Time of Flight — Lesson 4

To determine how long a transfer takes or how long it takes a satellite to move to a new point in an orbit, the concepts of mean anomaly and eccentric anomaly are introduced.

Mean anomaly comes from the concept of mean motion. This is the average angular velocity a satellite would be traveling in a circular orbit.

n = √(µ/a3)

The mean anomaly is the location within a circular orbit found by multiplying the time it takes for a satellite to pass from a reference location to a location of interest by the mean motion.

M = n (t1- t0)

To relate mean anomaly to true anomaly the concept of eccentric anomaly is introduced.

To find eccentric anomaly draw a line perpendicular to the major axis of the ellipse which intersects the satellite and the circle. Then draw a line from this point on the circle to the circle’s center. Eccentric anomaly is the angle between the satellite’s periapsis and this line.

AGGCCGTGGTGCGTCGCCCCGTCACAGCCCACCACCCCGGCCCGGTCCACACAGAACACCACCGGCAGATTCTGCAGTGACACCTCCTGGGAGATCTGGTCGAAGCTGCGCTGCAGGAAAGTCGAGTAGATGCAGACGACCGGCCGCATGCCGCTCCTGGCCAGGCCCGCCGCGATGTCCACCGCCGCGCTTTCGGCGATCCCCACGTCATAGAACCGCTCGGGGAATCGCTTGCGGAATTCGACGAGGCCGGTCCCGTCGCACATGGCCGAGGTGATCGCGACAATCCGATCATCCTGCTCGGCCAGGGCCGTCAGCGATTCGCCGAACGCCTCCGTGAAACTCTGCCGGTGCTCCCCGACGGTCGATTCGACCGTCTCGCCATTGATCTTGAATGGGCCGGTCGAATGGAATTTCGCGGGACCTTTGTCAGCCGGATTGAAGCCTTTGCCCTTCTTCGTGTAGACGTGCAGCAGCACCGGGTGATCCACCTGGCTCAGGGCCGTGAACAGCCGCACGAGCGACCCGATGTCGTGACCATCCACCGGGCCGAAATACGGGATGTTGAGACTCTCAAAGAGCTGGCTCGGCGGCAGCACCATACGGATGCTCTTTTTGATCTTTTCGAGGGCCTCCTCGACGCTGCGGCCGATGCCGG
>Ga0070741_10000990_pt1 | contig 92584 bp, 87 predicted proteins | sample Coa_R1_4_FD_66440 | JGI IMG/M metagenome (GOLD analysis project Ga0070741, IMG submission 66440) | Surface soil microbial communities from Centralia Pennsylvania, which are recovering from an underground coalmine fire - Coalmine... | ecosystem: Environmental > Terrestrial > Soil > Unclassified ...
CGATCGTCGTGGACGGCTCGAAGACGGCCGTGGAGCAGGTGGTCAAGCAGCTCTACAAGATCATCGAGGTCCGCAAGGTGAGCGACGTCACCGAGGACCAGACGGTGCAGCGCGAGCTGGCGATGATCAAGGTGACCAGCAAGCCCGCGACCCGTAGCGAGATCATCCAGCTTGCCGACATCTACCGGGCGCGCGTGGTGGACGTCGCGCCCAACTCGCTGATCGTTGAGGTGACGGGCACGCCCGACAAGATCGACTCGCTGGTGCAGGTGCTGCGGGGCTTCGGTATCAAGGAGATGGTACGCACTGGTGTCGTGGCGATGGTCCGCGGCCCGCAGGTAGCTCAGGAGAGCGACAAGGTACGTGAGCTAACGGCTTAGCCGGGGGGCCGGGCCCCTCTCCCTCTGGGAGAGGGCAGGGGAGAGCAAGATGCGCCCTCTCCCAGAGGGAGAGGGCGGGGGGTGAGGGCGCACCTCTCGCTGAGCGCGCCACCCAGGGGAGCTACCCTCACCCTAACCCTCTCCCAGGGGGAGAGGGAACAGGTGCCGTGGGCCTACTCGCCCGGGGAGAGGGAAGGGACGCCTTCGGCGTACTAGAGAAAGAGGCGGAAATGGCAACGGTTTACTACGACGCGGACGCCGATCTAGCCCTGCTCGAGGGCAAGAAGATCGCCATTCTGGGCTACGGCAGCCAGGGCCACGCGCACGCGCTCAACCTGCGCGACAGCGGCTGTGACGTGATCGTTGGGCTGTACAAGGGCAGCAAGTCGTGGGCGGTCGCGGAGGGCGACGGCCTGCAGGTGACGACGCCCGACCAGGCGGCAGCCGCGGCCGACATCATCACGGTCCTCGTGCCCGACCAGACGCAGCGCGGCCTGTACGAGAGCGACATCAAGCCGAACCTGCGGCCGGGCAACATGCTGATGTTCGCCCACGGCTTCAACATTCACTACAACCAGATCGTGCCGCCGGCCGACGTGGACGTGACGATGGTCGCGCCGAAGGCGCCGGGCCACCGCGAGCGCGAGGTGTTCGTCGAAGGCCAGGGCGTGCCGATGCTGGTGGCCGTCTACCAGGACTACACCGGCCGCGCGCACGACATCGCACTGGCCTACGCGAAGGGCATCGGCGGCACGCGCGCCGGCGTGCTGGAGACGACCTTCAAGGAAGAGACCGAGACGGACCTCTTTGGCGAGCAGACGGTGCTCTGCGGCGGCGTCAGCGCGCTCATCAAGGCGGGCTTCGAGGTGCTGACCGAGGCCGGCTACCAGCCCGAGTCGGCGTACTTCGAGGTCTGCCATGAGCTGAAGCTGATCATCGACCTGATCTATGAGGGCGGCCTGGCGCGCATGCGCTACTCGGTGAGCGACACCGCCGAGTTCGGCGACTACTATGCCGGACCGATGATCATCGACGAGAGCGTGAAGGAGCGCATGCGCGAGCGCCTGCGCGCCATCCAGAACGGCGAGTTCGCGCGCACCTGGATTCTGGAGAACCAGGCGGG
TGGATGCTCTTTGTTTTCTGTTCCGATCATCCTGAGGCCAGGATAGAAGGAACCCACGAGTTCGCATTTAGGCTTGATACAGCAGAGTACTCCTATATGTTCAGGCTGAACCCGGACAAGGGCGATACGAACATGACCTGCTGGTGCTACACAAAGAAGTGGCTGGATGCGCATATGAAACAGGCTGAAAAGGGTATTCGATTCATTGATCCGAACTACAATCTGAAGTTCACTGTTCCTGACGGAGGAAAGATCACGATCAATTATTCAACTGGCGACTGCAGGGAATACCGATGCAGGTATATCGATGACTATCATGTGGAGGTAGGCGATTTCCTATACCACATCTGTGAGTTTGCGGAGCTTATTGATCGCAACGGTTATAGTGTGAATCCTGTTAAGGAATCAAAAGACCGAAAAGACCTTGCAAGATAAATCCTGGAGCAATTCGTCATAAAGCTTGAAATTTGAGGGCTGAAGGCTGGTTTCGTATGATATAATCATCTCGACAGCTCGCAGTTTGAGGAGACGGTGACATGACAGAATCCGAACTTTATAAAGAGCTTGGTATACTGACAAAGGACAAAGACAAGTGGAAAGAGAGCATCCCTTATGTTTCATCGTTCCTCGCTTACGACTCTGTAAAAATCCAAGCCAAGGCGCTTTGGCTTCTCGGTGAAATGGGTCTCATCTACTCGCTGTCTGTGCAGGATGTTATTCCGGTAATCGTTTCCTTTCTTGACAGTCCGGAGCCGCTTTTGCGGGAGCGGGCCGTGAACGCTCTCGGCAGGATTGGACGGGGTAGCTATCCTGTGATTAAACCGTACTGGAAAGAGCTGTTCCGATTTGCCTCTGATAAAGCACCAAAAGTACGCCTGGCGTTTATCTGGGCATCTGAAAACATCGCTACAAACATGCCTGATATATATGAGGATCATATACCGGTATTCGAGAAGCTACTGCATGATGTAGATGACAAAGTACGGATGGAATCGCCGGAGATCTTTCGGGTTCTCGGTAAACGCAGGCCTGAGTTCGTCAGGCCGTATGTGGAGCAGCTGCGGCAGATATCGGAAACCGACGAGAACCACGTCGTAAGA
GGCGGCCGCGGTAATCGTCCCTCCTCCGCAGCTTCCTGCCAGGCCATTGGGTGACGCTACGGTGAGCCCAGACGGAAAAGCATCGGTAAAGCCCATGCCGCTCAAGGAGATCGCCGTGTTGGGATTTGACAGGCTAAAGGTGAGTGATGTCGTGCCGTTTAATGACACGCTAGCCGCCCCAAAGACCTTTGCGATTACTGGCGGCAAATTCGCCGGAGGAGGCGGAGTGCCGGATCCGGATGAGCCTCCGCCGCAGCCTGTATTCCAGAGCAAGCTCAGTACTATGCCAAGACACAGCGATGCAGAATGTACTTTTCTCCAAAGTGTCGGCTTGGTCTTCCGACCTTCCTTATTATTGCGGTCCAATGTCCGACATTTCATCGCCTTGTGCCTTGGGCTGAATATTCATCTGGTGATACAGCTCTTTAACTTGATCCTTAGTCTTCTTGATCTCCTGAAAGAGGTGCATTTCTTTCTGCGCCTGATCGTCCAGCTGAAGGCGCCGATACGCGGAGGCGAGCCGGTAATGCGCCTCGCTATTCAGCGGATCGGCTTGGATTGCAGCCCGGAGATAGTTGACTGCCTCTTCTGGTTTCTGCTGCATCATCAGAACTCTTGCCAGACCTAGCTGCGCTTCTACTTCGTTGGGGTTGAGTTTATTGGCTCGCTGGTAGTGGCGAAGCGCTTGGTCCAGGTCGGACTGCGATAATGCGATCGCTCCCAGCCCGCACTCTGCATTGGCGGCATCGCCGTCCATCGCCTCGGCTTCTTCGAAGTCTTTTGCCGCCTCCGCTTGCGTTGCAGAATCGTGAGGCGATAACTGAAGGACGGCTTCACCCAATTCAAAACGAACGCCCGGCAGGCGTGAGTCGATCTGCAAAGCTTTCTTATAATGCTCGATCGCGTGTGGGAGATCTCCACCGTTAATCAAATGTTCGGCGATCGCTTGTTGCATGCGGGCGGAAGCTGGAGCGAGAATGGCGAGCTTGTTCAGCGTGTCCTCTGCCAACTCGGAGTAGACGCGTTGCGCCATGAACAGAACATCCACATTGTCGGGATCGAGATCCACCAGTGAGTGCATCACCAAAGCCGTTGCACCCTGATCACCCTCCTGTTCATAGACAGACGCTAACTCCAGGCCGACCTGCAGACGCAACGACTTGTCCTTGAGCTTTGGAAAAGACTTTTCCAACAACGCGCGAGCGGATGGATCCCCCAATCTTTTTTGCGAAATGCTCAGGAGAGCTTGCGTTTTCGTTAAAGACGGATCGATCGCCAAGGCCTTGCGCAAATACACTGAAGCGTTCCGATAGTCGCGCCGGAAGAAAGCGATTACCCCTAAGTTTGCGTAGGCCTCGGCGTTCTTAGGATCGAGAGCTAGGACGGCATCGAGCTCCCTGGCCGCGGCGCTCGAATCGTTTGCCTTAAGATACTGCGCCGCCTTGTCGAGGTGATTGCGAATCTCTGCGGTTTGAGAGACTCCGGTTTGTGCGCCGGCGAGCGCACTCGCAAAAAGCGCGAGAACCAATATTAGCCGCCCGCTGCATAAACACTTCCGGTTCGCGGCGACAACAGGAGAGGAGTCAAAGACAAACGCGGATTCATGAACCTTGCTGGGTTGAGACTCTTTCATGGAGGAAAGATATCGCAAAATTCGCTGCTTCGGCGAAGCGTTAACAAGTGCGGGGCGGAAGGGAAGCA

Eccentric anomaly can be geometrically related to true anomaly (ν) and eccentricity.

E= cos-1 ((e+cos⁡(ν))/(1+e cos⁡(ν)))

With eccentric and mean anomaly defined, a relationship between time of flight and position within an orbit can be defined by utilizing Kepler’s 2nd Law and geometry relations.

(t1- t0) = √(a3/µ) * (E - e sin⁡(E))

The above equation can be put in terms of mean anomaly and eccentric anomaly. Thus, with a, e, ν0, and ν1 known, the time of flight can be determined.

M = n (t1 - t0) = E - e sin⁡(E)

A more general equation can be used if the satellite passes through periapsis where k is the number of times the satellite has passed through periapsis. Eccentric anomaly and true anomaly will be in the same half plane.

(t1 - t0)=√(a3/µ)  [2kπ+(E - e sin(E))-(E0 - e sin(E0))]